Mario Muñoz and Jennifer A. Bunn
This study evaluated the differences in training and match volume per set by season phase in female high school volleyball. Twelve athletes wore a device to measure total jumps (TJ) and high jumps (HJ), movements per minute (MPM), kinetic energy expended, and stress percent throughout the season phases: preseason, tournament, and district. In matches, athletes jumped less and had lower MPM in preseason (4.4 ± 2.3 TJ/set, 1.9 ± 0.5 MPM/set) compared with tournament (13.2 ± 8.1 TJ/set, 6.4 ± 1.7 MPM/set) and district (16.5 ± 9.9 TJ/set, 6.7 ± 1.8 MPM/set; p ≤ .001 for all) phases. District registered more HJ/set (2.6 ± 2.2 HJ/set) than preseason (0.7 ± 0.7 HJ/set, p = .007) and tournament phases (292 ± 172 J/lb/set, p < .001), and more kinetic energy expended/set (488 ± 174 J/lb/set) than preseason (201 ± 94 J/lb/set, p = .001). The highest training volume occurred during preseason with more TJ (preseason: 70.9 ± 26.0; tournament: 44.3 ± 19.3, p < .001; district: 34.7 ± 3.4, p = .004) and kinetic energy expended (preseason: 1,645 ± 547 J/lb; tournament: 980 ± 506 J/lb, p = .018; district: 1,108 ± 362, p = .016). Preseason training had higher stress percent (16.6 ± 3.0%) than tournament (19.4 ± 3.7%, p = .004) and more HJ (7.7 ± 6.3%) than district (3.1 ± 2.9%, p = .012). Match volume was unbalanced across the season phases, with preseason showing the lowest volume and district having the highest volume. This was counterbalanced with a higher training volume during the preseason compared with the other phases.
Gashaw Abeza and Jimmy Sanderson
This article introduces a special issue of the International Journal of Sport Communication containing insightful commentaries by distinguished scholars in social media scholarship in sports studies. By inviting 25 scholars in the field, who contributed a total of 16 scholarly commentaries, the issue benefits from their extensive knowledge of the interplay between social media and sport. The scholarly commentaries address current trends, critique methods, challenge theories, and propose fresh approaches to understanding the impact of social media in sport. These scholars offer unique perspectives, innovative methodologies, and engaging writing that caters to a diverse readership. The articles provide valuable critiques; shed light on critical issues, controversies, and gaps in knowledge; and identify future directions for sport and social media scholarship to traverse. Importantly, the diverse perspectives presented in this issue stimulate academic dialogue and foster productive discussions within the field of social media in sport studies.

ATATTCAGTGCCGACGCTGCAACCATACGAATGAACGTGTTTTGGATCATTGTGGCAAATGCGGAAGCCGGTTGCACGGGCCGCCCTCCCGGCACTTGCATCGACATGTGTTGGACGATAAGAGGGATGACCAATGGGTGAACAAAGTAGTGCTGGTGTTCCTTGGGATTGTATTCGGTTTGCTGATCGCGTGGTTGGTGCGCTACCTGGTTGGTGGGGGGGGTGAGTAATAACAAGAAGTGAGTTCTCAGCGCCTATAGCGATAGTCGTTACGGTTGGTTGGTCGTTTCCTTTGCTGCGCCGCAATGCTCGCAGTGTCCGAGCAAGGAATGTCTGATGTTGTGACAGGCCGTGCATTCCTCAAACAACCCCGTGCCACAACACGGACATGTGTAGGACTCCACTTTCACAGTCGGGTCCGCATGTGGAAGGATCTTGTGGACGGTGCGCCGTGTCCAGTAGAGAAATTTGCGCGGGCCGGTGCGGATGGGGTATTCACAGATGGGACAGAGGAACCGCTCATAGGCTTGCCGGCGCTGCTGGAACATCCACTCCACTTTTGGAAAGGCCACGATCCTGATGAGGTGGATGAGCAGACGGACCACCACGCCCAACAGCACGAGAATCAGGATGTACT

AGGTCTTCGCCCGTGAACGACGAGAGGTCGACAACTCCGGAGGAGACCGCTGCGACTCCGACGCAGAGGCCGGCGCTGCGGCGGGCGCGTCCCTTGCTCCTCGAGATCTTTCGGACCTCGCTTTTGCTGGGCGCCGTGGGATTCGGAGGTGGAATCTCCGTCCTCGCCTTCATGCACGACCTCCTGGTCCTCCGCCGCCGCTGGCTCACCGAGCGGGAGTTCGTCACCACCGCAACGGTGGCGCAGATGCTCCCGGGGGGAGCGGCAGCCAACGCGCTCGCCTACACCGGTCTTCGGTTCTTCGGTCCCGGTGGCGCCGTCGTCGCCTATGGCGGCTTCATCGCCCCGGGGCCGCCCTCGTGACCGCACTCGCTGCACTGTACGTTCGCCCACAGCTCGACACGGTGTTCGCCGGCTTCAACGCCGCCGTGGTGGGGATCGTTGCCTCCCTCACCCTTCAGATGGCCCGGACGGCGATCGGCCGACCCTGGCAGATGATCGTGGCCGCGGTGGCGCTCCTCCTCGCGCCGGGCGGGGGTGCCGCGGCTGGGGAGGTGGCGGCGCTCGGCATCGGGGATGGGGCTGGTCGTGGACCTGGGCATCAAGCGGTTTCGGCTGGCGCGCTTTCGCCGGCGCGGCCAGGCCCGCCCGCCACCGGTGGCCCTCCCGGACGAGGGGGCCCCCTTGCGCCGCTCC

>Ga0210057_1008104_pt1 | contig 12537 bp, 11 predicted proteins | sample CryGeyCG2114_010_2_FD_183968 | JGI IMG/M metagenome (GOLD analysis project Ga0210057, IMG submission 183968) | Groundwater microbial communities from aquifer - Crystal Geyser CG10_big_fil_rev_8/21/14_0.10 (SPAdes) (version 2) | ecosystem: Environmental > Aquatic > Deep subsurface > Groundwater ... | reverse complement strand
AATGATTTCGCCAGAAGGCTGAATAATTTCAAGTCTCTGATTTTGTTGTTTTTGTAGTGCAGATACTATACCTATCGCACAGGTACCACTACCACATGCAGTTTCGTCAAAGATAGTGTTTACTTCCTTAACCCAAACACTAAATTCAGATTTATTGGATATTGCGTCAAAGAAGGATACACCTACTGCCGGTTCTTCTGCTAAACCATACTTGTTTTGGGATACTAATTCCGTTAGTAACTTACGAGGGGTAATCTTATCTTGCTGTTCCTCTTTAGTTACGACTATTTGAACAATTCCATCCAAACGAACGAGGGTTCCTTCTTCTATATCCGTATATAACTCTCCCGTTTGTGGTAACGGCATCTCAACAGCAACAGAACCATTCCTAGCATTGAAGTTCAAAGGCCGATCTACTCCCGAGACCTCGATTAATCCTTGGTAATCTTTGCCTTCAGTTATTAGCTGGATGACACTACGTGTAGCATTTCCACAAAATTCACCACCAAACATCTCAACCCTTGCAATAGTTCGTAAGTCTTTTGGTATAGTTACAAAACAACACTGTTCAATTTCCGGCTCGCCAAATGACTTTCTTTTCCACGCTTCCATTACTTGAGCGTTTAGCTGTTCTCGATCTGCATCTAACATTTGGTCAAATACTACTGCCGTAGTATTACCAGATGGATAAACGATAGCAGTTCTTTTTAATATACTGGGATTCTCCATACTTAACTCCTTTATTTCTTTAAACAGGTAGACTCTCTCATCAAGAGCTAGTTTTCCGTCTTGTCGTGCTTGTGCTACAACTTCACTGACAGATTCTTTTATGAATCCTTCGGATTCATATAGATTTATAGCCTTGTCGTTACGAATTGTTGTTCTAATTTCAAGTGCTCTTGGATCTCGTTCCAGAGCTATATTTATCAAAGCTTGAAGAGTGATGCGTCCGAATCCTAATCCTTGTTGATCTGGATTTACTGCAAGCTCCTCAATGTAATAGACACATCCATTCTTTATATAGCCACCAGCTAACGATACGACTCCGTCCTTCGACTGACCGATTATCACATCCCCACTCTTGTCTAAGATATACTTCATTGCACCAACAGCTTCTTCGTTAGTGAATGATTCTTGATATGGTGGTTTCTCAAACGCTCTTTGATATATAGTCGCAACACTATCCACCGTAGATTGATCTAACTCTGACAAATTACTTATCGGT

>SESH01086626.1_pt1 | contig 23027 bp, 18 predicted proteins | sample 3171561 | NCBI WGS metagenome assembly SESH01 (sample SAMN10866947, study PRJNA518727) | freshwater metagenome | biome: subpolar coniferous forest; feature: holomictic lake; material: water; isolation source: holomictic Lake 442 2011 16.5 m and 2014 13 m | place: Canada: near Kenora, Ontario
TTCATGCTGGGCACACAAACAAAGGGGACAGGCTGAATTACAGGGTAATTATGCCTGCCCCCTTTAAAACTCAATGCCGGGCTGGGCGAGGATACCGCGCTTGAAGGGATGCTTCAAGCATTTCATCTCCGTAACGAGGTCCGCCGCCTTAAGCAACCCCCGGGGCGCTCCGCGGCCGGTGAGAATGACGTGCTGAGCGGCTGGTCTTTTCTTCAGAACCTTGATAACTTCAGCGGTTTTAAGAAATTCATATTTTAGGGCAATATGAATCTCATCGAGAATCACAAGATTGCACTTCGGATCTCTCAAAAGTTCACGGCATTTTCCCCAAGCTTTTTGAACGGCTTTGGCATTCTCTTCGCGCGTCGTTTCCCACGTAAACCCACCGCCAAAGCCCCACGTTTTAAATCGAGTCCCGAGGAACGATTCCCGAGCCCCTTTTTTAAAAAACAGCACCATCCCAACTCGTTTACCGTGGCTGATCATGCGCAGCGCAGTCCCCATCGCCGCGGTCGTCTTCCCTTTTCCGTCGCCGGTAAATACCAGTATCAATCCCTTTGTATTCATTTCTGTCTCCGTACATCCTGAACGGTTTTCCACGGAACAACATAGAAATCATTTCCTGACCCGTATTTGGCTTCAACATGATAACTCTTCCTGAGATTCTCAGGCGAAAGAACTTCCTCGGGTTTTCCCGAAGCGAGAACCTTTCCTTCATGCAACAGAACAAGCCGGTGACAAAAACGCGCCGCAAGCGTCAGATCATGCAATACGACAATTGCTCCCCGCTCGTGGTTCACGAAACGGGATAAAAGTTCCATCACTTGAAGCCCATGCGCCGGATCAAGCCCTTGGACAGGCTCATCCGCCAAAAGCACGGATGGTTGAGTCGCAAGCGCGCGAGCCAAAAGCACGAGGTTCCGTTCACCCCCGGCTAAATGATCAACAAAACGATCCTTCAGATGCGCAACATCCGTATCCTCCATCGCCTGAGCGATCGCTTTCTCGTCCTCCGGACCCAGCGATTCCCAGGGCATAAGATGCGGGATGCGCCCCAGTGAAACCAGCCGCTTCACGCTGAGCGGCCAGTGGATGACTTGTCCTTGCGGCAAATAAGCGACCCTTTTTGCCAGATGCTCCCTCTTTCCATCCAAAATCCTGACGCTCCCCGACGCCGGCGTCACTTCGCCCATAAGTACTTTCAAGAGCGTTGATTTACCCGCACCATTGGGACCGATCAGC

Building on the foundational study conducted by Abeza et al., this work extends the investigation by critically reviewing social media research in sport studies published from June 2014 to June 2023. Methodologically, the review involved an examination of 153 original research articles from five prominent journals in sport communication and sport management, namely the International Journal of Sport Communication, Communication & Sport, Journal of Sport Management, Sport Management Review, and European Sport Management Quarterly. The study identified the research streams, platforms, theories, and research methods that have garnered attention in the social media research community. The findings reveal several key insights that contribute to the ongoing dialogue in the field, stimulating further exploration and advancing knowledge at the intersection of social media and sport.
Steven Salaga, Natasha Brison, Joseph Cooper, Daniel Rascher, and Andy Schwarz
Social media and sport research has produced a significant corpus of academic literature. This work has enhanced our understanding of the influence of social media in various areas of the sport industry. This work, however, has often glamorized social media and its benefits, leading to a normalization about social media that obscures its negative effects and impacts in sport. This commentary reflects on how social media and sport research has evolved over time and calls for more consideration to be given to critical approaches to social media research that look beyond analysis of social media content. The commentary specifically addresses areas of inquiry around athlete welfare and social media, social media and young athletes, and social media professionals and their work environment. The commentary aims to encourage more critical perspectives related to social media that will enhance the inclusivity of the social media and sport literature.